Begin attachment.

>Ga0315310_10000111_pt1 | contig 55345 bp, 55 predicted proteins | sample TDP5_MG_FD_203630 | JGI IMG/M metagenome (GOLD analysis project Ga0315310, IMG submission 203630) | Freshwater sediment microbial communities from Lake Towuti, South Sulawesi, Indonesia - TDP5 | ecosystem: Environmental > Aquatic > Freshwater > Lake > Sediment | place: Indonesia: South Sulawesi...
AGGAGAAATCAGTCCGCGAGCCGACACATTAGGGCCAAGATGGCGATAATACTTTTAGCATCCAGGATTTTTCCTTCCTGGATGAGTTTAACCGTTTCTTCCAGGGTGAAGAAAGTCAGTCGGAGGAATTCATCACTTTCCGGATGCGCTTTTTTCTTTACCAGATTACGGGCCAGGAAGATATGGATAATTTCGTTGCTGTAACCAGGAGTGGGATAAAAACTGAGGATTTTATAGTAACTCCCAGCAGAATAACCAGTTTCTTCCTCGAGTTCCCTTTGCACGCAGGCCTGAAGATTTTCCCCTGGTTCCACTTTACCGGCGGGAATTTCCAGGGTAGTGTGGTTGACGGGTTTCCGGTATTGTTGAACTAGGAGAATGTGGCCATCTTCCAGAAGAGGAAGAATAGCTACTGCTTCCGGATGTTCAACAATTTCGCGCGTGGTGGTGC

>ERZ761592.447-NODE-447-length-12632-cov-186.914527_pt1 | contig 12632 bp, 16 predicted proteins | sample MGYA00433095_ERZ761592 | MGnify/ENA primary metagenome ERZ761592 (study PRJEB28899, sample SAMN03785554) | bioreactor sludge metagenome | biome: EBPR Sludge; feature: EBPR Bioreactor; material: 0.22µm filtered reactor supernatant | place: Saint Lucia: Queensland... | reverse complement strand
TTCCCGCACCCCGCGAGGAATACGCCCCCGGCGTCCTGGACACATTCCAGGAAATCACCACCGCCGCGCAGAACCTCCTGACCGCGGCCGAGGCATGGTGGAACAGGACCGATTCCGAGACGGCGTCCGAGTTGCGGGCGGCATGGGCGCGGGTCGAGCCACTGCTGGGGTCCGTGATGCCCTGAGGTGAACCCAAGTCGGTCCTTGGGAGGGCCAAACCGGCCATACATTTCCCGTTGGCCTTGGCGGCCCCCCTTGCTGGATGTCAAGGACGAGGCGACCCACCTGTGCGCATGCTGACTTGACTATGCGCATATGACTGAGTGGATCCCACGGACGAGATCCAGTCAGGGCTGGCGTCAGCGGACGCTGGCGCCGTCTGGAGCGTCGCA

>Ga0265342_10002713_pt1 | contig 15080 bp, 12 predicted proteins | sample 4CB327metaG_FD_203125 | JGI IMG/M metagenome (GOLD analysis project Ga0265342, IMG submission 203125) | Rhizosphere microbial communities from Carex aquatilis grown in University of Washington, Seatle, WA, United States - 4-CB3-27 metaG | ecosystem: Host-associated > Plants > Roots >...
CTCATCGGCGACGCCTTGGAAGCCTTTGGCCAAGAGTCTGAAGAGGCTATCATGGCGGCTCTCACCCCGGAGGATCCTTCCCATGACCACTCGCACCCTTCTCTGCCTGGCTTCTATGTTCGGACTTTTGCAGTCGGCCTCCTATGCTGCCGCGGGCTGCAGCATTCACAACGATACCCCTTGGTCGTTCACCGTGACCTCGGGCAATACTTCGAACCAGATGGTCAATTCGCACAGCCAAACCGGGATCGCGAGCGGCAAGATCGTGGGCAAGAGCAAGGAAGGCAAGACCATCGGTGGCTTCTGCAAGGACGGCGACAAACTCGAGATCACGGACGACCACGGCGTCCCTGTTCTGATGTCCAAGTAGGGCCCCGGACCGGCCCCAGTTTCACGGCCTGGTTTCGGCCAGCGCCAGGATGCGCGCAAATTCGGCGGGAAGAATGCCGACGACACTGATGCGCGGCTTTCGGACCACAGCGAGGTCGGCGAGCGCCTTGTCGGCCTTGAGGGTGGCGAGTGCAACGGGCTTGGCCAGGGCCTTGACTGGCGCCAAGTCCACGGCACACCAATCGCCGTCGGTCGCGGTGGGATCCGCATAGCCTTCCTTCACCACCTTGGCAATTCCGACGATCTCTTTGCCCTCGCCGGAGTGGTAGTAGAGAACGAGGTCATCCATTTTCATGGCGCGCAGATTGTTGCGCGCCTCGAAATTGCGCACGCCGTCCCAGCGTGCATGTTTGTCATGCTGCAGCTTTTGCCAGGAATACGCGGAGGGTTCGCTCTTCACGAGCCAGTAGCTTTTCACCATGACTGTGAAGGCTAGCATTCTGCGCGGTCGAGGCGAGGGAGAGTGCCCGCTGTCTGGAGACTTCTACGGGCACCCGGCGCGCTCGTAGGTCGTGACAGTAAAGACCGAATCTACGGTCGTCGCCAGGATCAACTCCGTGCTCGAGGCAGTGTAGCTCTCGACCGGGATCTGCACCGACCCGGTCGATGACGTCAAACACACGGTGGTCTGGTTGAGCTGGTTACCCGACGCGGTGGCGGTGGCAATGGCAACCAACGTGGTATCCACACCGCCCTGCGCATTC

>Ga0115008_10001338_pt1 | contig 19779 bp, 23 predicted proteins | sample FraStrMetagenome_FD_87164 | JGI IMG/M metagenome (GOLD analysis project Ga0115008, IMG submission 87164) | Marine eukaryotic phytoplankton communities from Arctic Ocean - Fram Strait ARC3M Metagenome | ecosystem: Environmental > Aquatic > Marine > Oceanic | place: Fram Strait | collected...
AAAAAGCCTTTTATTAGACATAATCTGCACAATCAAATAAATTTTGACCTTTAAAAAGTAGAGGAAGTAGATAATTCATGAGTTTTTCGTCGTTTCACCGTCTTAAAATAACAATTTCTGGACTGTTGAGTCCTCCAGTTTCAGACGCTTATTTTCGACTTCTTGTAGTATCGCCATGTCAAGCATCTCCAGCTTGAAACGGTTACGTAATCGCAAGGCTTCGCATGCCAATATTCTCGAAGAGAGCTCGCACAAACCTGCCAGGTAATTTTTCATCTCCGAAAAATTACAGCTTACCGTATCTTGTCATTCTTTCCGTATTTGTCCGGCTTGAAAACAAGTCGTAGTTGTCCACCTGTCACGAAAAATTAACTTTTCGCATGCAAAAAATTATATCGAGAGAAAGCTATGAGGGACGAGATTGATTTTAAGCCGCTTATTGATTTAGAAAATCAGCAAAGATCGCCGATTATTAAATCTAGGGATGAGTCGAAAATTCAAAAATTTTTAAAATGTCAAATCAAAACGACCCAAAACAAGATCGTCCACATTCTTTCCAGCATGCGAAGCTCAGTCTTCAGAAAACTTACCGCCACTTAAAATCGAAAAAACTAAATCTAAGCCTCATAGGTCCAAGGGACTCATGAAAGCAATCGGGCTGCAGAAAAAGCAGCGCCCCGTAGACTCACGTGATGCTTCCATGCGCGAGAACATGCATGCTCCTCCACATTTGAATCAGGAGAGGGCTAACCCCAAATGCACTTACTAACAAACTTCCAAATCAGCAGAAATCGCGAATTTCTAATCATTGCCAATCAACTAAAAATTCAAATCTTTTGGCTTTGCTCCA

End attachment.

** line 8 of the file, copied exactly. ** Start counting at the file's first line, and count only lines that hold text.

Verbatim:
AAAAAGCCTTTTATTAGACATAATCTGCACAATCAAATAAATTTTGACCTTTAAAAAGTAGAGGAAGTAGATAATTCATGAGTTTTTCGTCGTTTCACCGTCTTAAAATAACAATTTCTGGACTGTTGAGTCCTCCAGTTTCAGACGCTTATTTTCGACTTCTTGTAGTATCGCCATGTCAAGCATCTCCAGCTTGAAACGGTTACGTAATCGCAAGGCTTCGCATGCCAATATTCTCGAAGAGAGCTCGCACAAACCTGCCAGGTAATTTTTCATCTCCGAAAAATTACAGCTTACCGTATCTTGTCATTCTTTCCGTATTTGTCCGGCTTGAAAACAAGTCGTAGTTGTCCACCTGTCACGAAAAATTAACTTTTCGCATGCAAAAAATTATATCGAGAGAAAGCTATGAGGGACGAGATTGATTTTAAGCCGCTTATTGATTTAGAAAATCAGCAAAGATCGCCGATTATTAAATCTAGGGATGAGTCGAAAATTCAAAAATTTTTAAAATGTCAAATCAAAACGACCCAAAACAAGATCGTCCACATTCTTTCCAGCATGCGAAGCTCAGTCTTCAGAAAACTTACCGCCACTTAAAATCGAAAAAACTAAATCTAAGCCTCATAGGTCCAAGGGACTCATGAAAGCAATCGGGCTGCAGAAAAAGCAGCGCCCCGTAGACTCACGTGATGCTTCCATGCGCGAGAACATGCATGCTCCTCCACATTTGAATCAGGAGAGGGCTAACCCCAAATGCACTTACTAACAAACTTCCAAATCAGCAGAAATCGCGAATTTCTAATCATTGCCAATCAACTAAAAATTCAAATCTTTTGGCTTTGCTCCA